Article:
November 7 has been an intriguing day for the artificial intelligence space. Building on yesterday’s OpenAI developer conference, new initiatives were unveiled today. In the first development, an AI called Autopilot, belonging to the British AI firm Luminance, negotiated a contract from the start to the end with another AI, without any involvement from humans. In other news, YouTube has finally begun testing its new AI chatbot that will appear under select videos. This and more in today’s AI roundup. Let us take a closer look.
AI negotiates contract
Luminance, a British AI firm, achieved a world-first by using their proprietary large language model (LLM) to enable AI to autonomously negotiate contracts with another AI system, eliminating the need for human involvement, reported CNBC. This innovation, called Autopilot, was designed to reduce the paperwork burden on lawyers, allowing them to focus on more creative aspects of their work.
“This is just AI negotiating with AI, right from opening a contract in Word all the way through to negotiating terms and then sending it to DocuSign,” Jaeger Glucina, chief of staff and managing director of Luminance told CNBC in an interview.
YouTube tests AI chatbot feature
YouTube is introducing new experimental AI features, including a chatbot that provides information about videos, answers questions, recommends related content, and quizzes viewers to take quick trivia questions or help with educational videos, reported The Verge.
Additionally, there is an AI tool for summarizing video comments. These initiatives are part of Google’s broader effort to integrate AI across its services, and YouTube has previously introduced AI features for video creators, such as AI-generated backgrounds, dubbing for language translation, video topic and audio suggestions, and a potential AI tool for users to create music in the style of famous musicians.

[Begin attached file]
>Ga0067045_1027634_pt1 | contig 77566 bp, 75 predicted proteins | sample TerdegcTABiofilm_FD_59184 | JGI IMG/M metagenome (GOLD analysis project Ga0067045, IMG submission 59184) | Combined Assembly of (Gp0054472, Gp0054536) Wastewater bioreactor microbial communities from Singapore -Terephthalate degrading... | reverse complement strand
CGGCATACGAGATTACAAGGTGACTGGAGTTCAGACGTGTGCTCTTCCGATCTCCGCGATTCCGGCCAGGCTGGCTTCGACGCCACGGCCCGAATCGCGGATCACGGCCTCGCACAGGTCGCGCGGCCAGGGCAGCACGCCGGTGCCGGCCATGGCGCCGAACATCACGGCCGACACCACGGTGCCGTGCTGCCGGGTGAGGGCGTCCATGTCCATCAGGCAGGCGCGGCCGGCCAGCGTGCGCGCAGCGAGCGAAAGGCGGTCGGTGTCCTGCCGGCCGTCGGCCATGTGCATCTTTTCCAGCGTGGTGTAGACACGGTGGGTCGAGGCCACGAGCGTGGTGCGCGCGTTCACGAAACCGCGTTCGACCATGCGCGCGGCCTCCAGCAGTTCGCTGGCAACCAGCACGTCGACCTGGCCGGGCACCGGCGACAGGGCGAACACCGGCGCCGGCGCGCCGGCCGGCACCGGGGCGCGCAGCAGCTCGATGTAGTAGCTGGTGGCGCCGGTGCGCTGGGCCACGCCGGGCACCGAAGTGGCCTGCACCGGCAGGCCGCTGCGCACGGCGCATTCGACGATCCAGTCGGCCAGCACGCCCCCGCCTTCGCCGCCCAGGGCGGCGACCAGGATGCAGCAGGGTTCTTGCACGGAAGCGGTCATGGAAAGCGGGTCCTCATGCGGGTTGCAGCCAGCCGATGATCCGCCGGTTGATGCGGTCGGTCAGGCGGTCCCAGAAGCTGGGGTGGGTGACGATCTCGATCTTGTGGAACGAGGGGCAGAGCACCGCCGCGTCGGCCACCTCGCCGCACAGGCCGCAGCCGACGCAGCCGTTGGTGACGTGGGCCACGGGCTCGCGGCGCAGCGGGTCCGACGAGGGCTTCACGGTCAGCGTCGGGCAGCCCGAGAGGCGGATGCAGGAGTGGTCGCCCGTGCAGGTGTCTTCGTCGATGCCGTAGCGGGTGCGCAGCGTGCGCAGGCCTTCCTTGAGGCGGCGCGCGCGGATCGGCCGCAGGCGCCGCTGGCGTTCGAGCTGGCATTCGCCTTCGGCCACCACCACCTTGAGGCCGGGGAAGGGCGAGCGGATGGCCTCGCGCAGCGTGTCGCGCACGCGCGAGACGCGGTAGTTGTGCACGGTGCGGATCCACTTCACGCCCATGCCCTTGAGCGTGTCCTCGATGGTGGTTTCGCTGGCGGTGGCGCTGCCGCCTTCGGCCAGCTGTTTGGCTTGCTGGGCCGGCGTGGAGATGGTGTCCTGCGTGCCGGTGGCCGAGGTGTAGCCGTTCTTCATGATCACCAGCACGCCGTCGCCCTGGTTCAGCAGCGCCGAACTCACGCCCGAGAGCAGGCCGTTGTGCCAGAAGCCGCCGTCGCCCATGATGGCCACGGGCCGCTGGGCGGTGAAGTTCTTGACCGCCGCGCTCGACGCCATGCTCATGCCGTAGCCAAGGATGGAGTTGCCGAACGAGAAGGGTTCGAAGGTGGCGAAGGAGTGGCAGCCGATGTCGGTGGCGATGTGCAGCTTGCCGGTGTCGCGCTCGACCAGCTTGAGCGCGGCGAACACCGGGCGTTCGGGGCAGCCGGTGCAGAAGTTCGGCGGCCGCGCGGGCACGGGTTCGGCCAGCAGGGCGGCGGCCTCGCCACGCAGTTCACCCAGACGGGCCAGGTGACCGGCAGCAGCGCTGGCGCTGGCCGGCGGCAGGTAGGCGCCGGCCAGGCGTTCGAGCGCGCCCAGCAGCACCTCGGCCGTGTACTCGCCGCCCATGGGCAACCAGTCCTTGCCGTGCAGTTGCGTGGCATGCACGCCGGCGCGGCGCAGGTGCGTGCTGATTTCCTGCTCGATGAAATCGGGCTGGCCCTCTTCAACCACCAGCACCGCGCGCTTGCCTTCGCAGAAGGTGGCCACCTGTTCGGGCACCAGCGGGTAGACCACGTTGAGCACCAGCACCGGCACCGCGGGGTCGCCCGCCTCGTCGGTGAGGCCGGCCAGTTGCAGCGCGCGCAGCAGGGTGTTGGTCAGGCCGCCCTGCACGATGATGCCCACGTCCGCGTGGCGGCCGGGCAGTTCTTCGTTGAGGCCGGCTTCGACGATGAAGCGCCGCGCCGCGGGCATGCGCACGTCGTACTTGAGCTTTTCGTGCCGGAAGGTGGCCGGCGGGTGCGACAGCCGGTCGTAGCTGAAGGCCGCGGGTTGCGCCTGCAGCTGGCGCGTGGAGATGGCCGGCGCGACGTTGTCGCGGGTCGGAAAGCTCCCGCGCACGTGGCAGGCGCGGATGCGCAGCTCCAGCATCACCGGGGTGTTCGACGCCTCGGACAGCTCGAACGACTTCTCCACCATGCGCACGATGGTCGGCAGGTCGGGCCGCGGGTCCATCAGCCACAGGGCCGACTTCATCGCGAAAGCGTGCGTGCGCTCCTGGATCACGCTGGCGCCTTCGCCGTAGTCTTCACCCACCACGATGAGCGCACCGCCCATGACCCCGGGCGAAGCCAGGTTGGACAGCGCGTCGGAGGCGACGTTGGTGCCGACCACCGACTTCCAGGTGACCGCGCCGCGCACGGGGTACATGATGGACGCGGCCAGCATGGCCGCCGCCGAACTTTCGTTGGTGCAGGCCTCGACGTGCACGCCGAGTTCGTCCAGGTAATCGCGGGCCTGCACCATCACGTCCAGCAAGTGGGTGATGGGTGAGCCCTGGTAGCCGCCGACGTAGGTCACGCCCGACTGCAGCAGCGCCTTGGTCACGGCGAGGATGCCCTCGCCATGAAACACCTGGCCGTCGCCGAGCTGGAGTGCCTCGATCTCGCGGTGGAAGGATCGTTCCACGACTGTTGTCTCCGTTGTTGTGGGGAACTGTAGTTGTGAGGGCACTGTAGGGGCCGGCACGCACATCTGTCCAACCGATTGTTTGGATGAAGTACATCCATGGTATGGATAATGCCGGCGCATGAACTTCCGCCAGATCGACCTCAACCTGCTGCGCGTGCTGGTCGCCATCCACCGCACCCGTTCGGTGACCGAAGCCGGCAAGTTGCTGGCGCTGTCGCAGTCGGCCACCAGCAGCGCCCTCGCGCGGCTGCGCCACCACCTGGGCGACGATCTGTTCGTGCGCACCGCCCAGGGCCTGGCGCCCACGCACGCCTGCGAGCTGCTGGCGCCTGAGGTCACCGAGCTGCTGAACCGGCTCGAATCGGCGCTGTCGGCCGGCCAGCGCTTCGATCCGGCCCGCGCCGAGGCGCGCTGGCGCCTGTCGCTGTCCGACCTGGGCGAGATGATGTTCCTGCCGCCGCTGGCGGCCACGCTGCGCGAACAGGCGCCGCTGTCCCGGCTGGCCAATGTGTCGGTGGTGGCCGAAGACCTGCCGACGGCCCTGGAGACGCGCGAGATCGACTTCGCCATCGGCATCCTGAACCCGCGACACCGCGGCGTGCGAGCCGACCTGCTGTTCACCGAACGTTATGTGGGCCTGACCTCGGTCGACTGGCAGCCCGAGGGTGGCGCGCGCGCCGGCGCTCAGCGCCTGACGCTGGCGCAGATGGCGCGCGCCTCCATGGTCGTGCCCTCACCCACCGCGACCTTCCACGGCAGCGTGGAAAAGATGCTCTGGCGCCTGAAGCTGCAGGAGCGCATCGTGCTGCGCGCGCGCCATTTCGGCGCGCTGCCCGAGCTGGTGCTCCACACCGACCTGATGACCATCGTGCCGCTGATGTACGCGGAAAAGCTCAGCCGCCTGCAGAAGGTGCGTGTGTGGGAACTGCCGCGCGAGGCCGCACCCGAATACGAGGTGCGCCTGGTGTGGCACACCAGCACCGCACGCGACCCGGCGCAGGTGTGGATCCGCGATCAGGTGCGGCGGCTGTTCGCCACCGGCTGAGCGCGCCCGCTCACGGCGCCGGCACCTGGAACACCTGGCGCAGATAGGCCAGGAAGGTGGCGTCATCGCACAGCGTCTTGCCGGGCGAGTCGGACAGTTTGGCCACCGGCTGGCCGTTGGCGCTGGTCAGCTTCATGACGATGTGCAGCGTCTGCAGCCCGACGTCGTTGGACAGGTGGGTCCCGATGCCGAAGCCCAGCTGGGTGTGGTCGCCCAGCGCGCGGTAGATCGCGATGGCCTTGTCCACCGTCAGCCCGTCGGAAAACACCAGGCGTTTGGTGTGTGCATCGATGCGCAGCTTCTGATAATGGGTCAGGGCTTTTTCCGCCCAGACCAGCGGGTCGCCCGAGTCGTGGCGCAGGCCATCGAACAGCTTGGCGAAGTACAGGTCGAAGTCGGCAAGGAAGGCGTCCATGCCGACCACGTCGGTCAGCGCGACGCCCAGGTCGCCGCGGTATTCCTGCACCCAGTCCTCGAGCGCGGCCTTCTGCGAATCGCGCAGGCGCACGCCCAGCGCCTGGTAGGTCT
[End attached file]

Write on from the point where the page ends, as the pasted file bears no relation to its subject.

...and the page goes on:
Hollywood actors’ union notes disagreement on AI
The Hollywood actors’ union, SAG-AFTRA (Screen Actors Guild-American Federation of Television and Radio Artists), has not yet reached an agreement with major studios and streaming services after four months of strike action, according to a report by Reuters. Negotiations are ongoing, and key issues, including the use of artificial intelligence, remain unresolved. The union’s negotiating committee is committed to securing a favorable deal to end the strike, emphasizing the need for fair compensation in the streaming TV era and protections related to AI to ensure the long-term viability of careers in the industry.
Popsocket to let customers design phone grips with AI
Popsocket, a phone accessory manufacturer, has introduced an AI Customizer that enables users to design their phone grips and cases with AI technology, as per a report by The Verge. This customization tool allows individuals to create personalized designs and bring their creative visions to life. Users can provide prompts or upload photos, like pictures of their pets, and modify backgrounds using the AI tool. Popsocket is also hosting a holiday giveaway with rewards of up to $100,000 for the best AI-designed phone grip creations.
AI software analyzes human movement via videos
3motionAI, a company focusing on AI-powered analysis of human movement, today launched its 3DNeuroNet engine, an AI technology for analyzing activity-specific human movement and biomechanics via videos, as per a BusinessWire report. The critical data insights extracted from these videos will be used to help people improve their performance, safety, health, and wellness across a variety of work, home, and play environments.
Unlike traditional wearable systems that require cumbersome suits, sensors, or expensive labs operated by trained technicians, the 3DNeuroNet engine can be used to analyze “real world” videos without costly hardware, sensors, or wearables.